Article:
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COMMONWEALTH PENNSYLVANIA v. MARTY RILEY (11/14/78)

decided: November 14, 1978.

COMMONWEALTH OF PENNSYLVANIA
v.
MARTY RILEY, APPELLANT



No. 277 October Term, 1978, Appeal from the Judgment of Sentence in the Court of Common Pleas of Delaware County, Pennsylvania, Criminal Division, before the Honorable Robert F. Kelly, as of No. 7004 of 1976(I) December Term, 1976.

COUNSEL

Roy H. Davis, Assistant Public Defender, Drexel Hill, for appellant.

Frank T. Hazel, District Attorney, Media, for Commonwealth, appellee.

Jacobs, President Judge, and Hoffman, Cercone, Price, Van der Voort, Spaeth and Hester, JJ. Spaeth, J., files a dissenting opinion. Hoffman, J., did not participate in the consideration or decision of this case.

Author: Hester

[ 260 Pa. Super. Page 282]

This appeal arises out of an incident that occurred on November 1, 1976, at approximately 10:00 P. M. Appellant, with two companions, entered the Crooked Penny Bar in Darby Township, Delaware County, Pennsylvania. Shortly following this, a patron, Raymond Ferraccio, became engaged in an argument with a companion of the appellant, John Stanley. The appellant, during the course of this argument, left the bar, returned a few minutes later, pulled the telephone receiver from the wall, walked toward Mr. Ferraccio, pointed a pistol at his head and said, "You're a dead M___ F___." The appellant then fired the pistol, the bullet struck Mr. Ferraccio in the head and he fell to the floor. An off-duty policeman in the bar heard the shot and approached appellant, who then pointed the gun at the officer's chest. Someone yelled, "Don't shoot, he's a cop," whereupon appellant and his companions ran from the bar.

On the same night (November 1, 1976), a complaint was filed before a District Magistrate in Delaware County, charging appellant with various crimes (including attempted murder) arising out of the above described incident.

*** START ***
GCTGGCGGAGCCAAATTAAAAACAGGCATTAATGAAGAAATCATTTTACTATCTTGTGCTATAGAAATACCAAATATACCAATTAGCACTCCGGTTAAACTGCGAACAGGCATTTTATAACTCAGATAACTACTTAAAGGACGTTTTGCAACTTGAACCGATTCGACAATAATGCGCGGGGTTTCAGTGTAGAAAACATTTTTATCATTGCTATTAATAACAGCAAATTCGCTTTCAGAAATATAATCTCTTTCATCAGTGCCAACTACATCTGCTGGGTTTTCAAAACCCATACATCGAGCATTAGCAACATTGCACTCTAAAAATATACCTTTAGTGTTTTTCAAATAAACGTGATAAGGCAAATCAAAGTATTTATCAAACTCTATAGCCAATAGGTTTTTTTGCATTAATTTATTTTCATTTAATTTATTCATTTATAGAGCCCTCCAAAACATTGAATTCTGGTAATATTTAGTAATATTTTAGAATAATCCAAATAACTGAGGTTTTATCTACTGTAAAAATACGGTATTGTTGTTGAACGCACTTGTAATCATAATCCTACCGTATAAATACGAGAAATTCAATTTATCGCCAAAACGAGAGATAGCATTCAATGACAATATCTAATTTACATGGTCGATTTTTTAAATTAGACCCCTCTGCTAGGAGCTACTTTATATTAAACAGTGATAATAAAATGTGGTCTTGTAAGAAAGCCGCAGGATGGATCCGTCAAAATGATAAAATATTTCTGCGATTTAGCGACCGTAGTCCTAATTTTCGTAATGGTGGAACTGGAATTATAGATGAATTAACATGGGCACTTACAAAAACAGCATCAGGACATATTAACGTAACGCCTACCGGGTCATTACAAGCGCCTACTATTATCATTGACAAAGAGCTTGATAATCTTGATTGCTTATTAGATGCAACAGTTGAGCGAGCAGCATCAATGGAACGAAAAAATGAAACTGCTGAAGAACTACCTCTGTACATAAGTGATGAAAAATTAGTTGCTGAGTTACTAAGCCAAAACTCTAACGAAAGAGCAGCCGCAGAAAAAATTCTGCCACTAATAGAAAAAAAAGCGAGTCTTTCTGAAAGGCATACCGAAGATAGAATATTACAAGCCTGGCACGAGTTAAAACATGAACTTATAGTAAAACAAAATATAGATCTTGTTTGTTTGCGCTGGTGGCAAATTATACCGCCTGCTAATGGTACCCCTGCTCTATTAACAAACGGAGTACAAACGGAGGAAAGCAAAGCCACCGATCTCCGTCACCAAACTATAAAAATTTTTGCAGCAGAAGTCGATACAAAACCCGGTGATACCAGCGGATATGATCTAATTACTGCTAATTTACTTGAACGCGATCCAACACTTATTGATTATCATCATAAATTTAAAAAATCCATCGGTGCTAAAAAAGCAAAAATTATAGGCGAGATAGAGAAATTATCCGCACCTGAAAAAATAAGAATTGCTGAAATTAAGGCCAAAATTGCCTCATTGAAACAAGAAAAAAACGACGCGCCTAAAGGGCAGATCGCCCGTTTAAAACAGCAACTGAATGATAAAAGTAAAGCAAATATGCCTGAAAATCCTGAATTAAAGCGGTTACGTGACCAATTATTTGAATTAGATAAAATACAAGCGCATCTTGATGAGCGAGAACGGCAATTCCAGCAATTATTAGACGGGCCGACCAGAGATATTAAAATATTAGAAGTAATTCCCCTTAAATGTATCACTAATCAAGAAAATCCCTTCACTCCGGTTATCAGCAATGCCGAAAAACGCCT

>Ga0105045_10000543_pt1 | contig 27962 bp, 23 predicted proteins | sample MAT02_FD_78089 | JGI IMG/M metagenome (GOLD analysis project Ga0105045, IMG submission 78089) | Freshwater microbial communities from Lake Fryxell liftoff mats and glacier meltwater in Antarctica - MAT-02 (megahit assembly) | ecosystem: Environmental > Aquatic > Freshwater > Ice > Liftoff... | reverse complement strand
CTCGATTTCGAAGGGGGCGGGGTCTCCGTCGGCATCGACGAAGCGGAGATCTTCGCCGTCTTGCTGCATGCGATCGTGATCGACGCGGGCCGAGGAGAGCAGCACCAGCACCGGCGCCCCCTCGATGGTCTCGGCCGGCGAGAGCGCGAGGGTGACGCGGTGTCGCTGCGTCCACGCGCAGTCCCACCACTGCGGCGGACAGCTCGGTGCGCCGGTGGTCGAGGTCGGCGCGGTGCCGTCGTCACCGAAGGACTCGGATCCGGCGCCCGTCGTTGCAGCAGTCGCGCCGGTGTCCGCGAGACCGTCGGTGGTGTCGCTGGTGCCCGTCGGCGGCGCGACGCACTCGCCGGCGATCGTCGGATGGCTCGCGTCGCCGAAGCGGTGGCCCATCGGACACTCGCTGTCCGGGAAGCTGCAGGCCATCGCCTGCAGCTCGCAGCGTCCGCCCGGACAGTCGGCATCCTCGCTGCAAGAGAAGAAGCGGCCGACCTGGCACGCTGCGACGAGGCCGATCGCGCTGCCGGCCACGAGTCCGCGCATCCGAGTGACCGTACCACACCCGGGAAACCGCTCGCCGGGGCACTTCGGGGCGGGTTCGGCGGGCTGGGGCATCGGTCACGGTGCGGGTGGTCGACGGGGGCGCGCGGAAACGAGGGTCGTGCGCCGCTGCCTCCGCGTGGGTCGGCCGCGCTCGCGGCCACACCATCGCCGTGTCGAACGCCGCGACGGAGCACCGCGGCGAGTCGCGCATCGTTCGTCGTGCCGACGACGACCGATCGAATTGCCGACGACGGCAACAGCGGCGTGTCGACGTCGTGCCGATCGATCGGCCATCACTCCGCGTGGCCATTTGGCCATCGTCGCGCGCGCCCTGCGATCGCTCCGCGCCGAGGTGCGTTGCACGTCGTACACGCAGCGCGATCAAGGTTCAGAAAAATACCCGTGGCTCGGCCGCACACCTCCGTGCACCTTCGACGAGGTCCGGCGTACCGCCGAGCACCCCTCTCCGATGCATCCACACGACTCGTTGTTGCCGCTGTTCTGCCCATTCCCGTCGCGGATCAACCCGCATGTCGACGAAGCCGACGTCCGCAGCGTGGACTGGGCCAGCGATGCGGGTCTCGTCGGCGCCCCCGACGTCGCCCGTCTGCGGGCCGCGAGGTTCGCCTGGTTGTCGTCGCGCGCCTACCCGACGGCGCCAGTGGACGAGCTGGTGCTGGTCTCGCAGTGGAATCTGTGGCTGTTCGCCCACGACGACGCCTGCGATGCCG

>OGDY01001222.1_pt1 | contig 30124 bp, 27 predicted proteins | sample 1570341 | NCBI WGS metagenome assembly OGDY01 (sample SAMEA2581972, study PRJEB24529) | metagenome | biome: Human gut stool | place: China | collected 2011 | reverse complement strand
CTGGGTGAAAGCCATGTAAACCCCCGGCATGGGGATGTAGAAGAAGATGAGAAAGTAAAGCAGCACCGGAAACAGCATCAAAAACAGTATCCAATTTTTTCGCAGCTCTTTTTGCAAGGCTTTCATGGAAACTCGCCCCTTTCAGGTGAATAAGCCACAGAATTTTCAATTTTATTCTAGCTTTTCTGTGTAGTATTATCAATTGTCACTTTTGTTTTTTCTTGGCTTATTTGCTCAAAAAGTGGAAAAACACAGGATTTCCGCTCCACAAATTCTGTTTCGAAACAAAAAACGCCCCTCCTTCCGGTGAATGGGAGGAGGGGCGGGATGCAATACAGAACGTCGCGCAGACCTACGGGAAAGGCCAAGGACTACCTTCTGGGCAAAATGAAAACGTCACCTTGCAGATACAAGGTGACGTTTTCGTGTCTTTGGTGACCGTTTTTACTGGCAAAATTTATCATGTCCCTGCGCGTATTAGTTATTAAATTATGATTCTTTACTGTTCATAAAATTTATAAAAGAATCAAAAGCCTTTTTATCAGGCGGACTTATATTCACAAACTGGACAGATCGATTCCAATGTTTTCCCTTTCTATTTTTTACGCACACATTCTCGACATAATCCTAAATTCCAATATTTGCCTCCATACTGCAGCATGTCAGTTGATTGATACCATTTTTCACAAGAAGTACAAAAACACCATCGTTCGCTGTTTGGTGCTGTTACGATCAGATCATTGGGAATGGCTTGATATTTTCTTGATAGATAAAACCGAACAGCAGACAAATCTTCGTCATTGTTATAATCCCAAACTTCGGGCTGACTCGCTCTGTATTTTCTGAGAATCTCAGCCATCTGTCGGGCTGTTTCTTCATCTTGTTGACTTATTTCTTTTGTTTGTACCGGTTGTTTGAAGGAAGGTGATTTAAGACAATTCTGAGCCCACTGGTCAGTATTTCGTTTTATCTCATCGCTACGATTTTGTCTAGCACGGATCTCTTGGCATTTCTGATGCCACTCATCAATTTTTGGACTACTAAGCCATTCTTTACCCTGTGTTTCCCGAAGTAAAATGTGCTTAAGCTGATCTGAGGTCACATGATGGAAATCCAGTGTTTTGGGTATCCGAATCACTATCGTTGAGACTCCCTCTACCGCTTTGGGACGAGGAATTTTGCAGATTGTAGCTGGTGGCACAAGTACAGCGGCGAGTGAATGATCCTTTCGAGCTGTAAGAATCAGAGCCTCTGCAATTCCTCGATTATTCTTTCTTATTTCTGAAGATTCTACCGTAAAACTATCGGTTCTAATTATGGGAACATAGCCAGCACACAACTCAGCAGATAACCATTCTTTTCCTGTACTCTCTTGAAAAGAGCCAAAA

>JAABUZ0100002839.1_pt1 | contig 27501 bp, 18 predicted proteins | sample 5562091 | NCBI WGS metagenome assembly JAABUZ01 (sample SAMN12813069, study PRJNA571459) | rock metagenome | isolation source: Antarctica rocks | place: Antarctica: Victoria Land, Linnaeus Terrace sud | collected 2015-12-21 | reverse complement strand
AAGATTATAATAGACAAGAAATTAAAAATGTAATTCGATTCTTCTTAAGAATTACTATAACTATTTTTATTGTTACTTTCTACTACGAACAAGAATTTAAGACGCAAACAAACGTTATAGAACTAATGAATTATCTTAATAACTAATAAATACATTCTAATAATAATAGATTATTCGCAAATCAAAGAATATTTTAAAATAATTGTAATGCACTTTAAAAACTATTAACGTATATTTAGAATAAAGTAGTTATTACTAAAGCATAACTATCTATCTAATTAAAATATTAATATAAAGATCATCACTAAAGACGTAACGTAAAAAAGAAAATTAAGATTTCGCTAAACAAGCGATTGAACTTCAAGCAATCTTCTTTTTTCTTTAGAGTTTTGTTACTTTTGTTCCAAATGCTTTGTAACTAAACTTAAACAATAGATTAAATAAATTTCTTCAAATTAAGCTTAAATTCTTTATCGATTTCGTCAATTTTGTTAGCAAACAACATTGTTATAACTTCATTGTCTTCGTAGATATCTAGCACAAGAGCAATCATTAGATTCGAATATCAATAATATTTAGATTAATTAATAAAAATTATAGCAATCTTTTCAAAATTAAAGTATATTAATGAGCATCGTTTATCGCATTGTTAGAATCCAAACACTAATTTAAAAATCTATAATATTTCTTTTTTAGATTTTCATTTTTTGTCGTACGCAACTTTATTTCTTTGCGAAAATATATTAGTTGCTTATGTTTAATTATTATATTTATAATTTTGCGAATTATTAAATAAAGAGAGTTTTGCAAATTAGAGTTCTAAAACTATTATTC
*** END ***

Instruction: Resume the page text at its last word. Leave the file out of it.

The appellant was arrested on December 31, 1976 pursuant to a warrant issued on November 6, 1976 on an unrelated charge of robbery. On January 4, 1977, a Preliminary Arraignment was held on the robbery charge. The appellant was detained in the Delaware County Prison following his failure to post bond.

On February 18, 1977, the appellant moved to quash the information brought against him pursuant to the complaint filed November 1, 1976 on the ground that he had not been accorded a preliminary arraignment or hearing.

A preliminary arraignment and hearing were held on February 28, 1977, and appellant was held for court.

[ 260 Pa. Super. Page 283]

Appellant initially argues that the failure to provide him a preliminary arraignment and hearing within the time provided by the Rules of Criminal Procedure requires that he be discharged.

Rule 122 of the Pennsylvania Rules of Criminal Procedure provides: "when the defendant has been arrested, with a warrant, within the county where the warrant of arrest was issued, where the complaint charges a court case, he shall be taken without unnecessary delay before the issuing authority whose name appears upon the warrant for preliminary arraignment."

Further, Rule 140(f) provides that the preliminary hearing shall be held no less than three nor more than ten days after the preliminary arraignment.

Appellant was arrested on December 31, 1976 on an unrelated charge and arraigned on that charge on January 4, 1977. No arraignment or preliminary hearing was held on the charges in this case until February 28, 1977.

While we disapprove of the obviously careless procedure in this case, we do not think it merits discharge.

Here, the appellant was already in jail and suffered no prejudice by the delay. The purpose of Rules 122 and 140 are to protect the right of an accused against unlawful detention. Commonwealth v. Mullen, 460 Pa. 336, 333 A.2d 755 (1975). We find no other prejudice to the appellant and despite the technical violation of the rules, we do not believe appellant's discharge is mandated. See Commonwealth v. DeCosey, 246 Pa. Super. 412, 371 A.2d 905 (1977).

Appellant's second contention is that the evidence presented at trial was insufficient to support a conviction of criminal attempt (murder).

Viewing the evidence in light most favorable to the Commonwealth, the verdict winner, Commonwealth v. Smith, 238 Pa. Super. 422, 357 A.2d 583 (1976), we find the evidence sufficient to support the conviction of criminal attempt (murder). The testimony leaves no doubt that the Commonwealth sufficiently satisfied its burden.

The victim, Raymond Ferraccio testified as follows:

[ 260 Pa. Super. Page 284]

Q. So you saw him (appellant) coming back in the bar and you say he was, he ripped the receiver off the phone. Would you describe that?

A. Yeah, he took the receiver off the pay phone at the door and tore the wire off.

Q. Did that appear to put it out of commission?

A. Yeah.

Q. Then what did he do?

A. Pointed a gun at me.

Q. Now, what type of gun did it ...


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